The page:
The bishop of London, who reportedly advised the couple before their nuptials, did not specifically address the morality of cohabitation. But his remarks left the strong impression that the solemn exchange of nuptial vows was something quite different from a live-in relationship and that the abundant graces of matrimony offered vastly greater benefit — particularly for the children to come — than “playing house.”
“As we move towards our partner in love, following the example of Jesus Christ, the Holy Spirit is quickened within us and can increasingly fill our lives with light,” he said. “This leads to a family life which offers the best conditions in which the next generation can practice and exchange those gifts, which can overcome fear and division and incubate the coming world of the Spirit, whose fruits are love and joy and peace.”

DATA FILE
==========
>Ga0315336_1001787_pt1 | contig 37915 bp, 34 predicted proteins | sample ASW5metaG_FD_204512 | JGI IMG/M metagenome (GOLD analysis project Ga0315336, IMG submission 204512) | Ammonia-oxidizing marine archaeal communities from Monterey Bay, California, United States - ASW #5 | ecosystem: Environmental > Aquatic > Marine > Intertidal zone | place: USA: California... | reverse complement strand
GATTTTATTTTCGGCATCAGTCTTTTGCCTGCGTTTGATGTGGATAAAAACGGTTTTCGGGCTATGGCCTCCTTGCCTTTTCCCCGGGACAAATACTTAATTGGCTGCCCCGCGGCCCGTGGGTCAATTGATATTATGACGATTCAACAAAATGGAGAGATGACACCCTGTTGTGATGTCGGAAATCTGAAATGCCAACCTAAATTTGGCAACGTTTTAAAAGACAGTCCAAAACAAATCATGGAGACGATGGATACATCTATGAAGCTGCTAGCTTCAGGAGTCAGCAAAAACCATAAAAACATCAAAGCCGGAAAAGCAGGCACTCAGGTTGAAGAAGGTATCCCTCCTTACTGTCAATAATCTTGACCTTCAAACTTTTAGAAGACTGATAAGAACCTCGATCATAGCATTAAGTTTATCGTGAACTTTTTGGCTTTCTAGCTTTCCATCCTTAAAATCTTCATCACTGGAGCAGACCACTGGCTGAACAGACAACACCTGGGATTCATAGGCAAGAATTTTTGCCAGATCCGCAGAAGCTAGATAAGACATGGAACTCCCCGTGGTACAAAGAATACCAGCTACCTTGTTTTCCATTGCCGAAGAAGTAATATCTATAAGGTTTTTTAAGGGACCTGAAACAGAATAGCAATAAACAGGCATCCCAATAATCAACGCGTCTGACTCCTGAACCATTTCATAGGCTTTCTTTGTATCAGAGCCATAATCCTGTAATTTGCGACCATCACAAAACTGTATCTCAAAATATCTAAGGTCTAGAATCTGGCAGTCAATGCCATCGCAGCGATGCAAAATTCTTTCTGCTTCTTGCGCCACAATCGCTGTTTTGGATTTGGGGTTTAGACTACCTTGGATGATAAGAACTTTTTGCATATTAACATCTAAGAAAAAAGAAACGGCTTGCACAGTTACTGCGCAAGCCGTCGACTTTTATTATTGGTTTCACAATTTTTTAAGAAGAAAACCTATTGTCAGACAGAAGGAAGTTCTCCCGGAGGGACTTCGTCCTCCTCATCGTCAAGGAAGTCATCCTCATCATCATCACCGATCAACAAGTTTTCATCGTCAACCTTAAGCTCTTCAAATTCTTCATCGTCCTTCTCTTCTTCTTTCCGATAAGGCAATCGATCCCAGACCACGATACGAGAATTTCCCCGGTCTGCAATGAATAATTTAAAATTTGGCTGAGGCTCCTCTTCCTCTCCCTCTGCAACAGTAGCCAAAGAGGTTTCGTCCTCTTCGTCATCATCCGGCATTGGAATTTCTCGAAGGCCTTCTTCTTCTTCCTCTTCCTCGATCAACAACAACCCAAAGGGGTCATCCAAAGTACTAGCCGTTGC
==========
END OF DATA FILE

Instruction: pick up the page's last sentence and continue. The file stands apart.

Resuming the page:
In an age of “disenchantment,” when the central institutions and values of the West are more likely to prompt skepticism than affirmation, the bishop of London’s sermon provided a window on the sacrament of matrimony. At the very center of all the pomp and pageantry stood the sacrament — the words, actions and materials that affirm the marriage vows and lay the foundation for the indissoluble bond of husband and wife.
The bishop of London acknowledged the fears and hopes of a modern society that has come to doubt the existence not only of a loving God, but of love itself. To a skeptical world, he proposed that the survival of the institution of marriage, rightly understood, could help secure the fulfillment of our common hopes.
“We shall not be converted to the promise of the future by more knowledge, but rather by an increase of loving wisdom and reverence, for life, for the earth and for one another,” he concluded.
To which the congregation at Westminster gave in reply — with perhaps mixed emotions and some perplexity — a vigorous “Amen.”
Register senior editor Joan Frawley Desmond writes from Chevy Chase, Maryland.